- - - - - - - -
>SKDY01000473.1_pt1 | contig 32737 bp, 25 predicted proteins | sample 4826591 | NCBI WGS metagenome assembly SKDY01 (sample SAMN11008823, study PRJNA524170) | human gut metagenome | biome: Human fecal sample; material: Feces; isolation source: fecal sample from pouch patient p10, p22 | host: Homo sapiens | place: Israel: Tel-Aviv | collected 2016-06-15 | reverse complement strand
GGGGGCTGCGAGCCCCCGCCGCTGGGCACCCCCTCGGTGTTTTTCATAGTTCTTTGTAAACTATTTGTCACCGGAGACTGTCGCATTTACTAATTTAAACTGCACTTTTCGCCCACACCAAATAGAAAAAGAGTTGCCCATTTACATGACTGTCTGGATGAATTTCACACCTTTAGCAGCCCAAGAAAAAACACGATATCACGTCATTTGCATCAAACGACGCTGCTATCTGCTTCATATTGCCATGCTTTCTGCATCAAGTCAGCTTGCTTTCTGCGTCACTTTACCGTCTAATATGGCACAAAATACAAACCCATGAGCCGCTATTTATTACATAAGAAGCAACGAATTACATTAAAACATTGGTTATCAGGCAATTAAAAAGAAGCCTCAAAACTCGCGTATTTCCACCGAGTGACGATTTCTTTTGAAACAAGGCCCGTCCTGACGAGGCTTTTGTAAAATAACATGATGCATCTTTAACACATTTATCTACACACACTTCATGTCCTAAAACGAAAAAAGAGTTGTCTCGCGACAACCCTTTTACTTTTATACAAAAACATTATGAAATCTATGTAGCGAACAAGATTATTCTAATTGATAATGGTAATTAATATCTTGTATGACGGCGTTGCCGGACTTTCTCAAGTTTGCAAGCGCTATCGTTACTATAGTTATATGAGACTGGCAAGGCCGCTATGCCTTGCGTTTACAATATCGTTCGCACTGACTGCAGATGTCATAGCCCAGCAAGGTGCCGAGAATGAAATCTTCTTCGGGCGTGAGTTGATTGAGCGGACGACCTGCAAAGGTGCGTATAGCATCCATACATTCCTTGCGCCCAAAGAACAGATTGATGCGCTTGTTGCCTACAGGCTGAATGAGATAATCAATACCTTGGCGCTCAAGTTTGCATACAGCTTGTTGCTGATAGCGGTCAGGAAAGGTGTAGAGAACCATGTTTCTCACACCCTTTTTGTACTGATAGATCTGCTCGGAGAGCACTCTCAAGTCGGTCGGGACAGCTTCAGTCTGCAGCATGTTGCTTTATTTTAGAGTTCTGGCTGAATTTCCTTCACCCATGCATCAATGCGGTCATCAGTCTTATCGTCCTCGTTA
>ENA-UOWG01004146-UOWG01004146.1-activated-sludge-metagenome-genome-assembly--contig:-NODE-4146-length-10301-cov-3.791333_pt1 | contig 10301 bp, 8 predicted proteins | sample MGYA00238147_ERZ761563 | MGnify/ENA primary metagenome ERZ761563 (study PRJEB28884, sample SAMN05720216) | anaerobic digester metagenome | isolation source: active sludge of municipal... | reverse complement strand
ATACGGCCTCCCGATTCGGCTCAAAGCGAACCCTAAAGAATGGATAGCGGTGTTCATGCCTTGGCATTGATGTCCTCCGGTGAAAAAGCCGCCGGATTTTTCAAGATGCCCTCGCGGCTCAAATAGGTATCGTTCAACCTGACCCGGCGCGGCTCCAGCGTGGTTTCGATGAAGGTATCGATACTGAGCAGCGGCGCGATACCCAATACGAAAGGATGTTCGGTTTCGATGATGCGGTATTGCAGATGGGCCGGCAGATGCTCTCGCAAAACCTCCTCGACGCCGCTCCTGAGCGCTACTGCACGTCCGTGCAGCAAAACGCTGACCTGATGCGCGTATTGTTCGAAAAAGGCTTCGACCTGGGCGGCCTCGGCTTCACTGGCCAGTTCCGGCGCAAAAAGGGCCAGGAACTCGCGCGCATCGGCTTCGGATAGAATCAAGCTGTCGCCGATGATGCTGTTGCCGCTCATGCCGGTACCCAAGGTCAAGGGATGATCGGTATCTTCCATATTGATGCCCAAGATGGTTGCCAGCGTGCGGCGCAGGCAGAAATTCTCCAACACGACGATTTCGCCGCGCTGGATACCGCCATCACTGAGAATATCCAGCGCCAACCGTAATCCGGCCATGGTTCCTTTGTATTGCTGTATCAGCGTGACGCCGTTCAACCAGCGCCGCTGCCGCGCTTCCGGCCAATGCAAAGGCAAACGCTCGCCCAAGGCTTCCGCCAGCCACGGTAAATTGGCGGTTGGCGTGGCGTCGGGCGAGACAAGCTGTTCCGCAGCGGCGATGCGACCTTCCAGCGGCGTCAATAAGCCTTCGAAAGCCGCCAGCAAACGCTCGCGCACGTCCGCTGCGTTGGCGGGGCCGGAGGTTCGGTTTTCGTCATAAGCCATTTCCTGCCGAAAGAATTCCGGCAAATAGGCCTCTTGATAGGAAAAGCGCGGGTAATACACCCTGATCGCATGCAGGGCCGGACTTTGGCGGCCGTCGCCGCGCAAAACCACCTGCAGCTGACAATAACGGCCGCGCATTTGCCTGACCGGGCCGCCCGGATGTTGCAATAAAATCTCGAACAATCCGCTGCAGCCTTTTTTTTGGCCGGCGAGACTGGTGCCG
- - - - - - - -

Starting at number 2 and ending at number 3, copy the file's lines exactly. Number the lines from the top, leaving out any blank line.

GGGGGCTGCGAGCCCCCGCCGCTGGGCACCCCCTCGGTGTTTTTCATAGTTCTTTGTAAACTATTTGTCACCGGAGACTGTCGCATTTACTAATTTAAACTGCACTTTTCGCCCACACCAAATAGAAAAAGAGTTGCCCATTTACATGACTGTCTGGATGAATTTCACACCTTTAGCAGCCCAAGAAAAAACACGATATCACGTCATTTGCATCAAACGACGCTGCTATCTGCTTCATATTGCCATGCTTTCTGCATCAAGTCAGCTTGCTTTCTGCGTCACTTTACCGTCTAATATGGCACAAAATACAAACCCATGAGCCGCTATTTATTACATAAGAAGCAACGAATTACATTAAAACATTGGTTATCAGGCAATTAAAAAGAAGCCTCAAAACTCGCGTATTTCCACCGAGTGACGATTTCTTTTGAAACAAGGCCCGTCCTGACGAGGCTTTTGTAAAATAACATGATGCATCTTTAACACATTTATCTACACACACTTCATGTCCTAAAACGAAAAAAGAGTTGTCTCGCGACAACCCTTTTACTTTTATACAAAAACATTATGAAATCTATGTAGCGAACAAGATTATTCTAATTGATAATGGTAATTAATATCTTGTATGACGGCGTTGCCGGACTTTCTCAAGTTTGCAAGCGCTATCGTTACTATAGTTATATGAGACTGGCAAGGCCGCTATGCCTTGCGTTTACAATATCGTTCGCACTGACTGCAGATGTCATAGCCCAGCAAGGTGCCGAGAATGAAATCTTCTTCGGGCGTGAGTTGATTGAGCGGACGACCTGCAAAGGTGCGTATAGCATCCATACATTCCTTGCGCCCAAAGAACAGATTGATGCGCTTGTTGCCTACAGGCTGAATGAGATAATCAATACCTTGGCGCTCAAGTTTGCATACAGCTTGTTGCTGATAGCGGTCAGGAAAGGTGTAGAGAACCATGTTTCTCACACCCTTTTTGTACTGATAGATCTGCTCGGAGAGCACTCTCAAGTCGGTCGGGACAGCTTCAGTCTGCAGCATGTTGCTTTATTTTAGAGTTCTGGCTGAATTTCCTTCACCCATGCATCAATGCGGTCATCAGTCTTATCGTCCTCGTTA
>ENA-UOWG01004146-UOWG01004146.1-activated-sludge-metagenome-genome-assembly--contig:-NODE-4146-length-10301-cov-3.791333_pt1 | contig 10301 bp, 8 predicted proteins | sample MGYA00238147_ERZ761563 | MGnify/ENA primary metagenome ERZ761563 (study PRJEB28884, sample SAMN05720216) | anaerobic digester metagenome | isolation source: active sludge of municipal... | reverse complement strand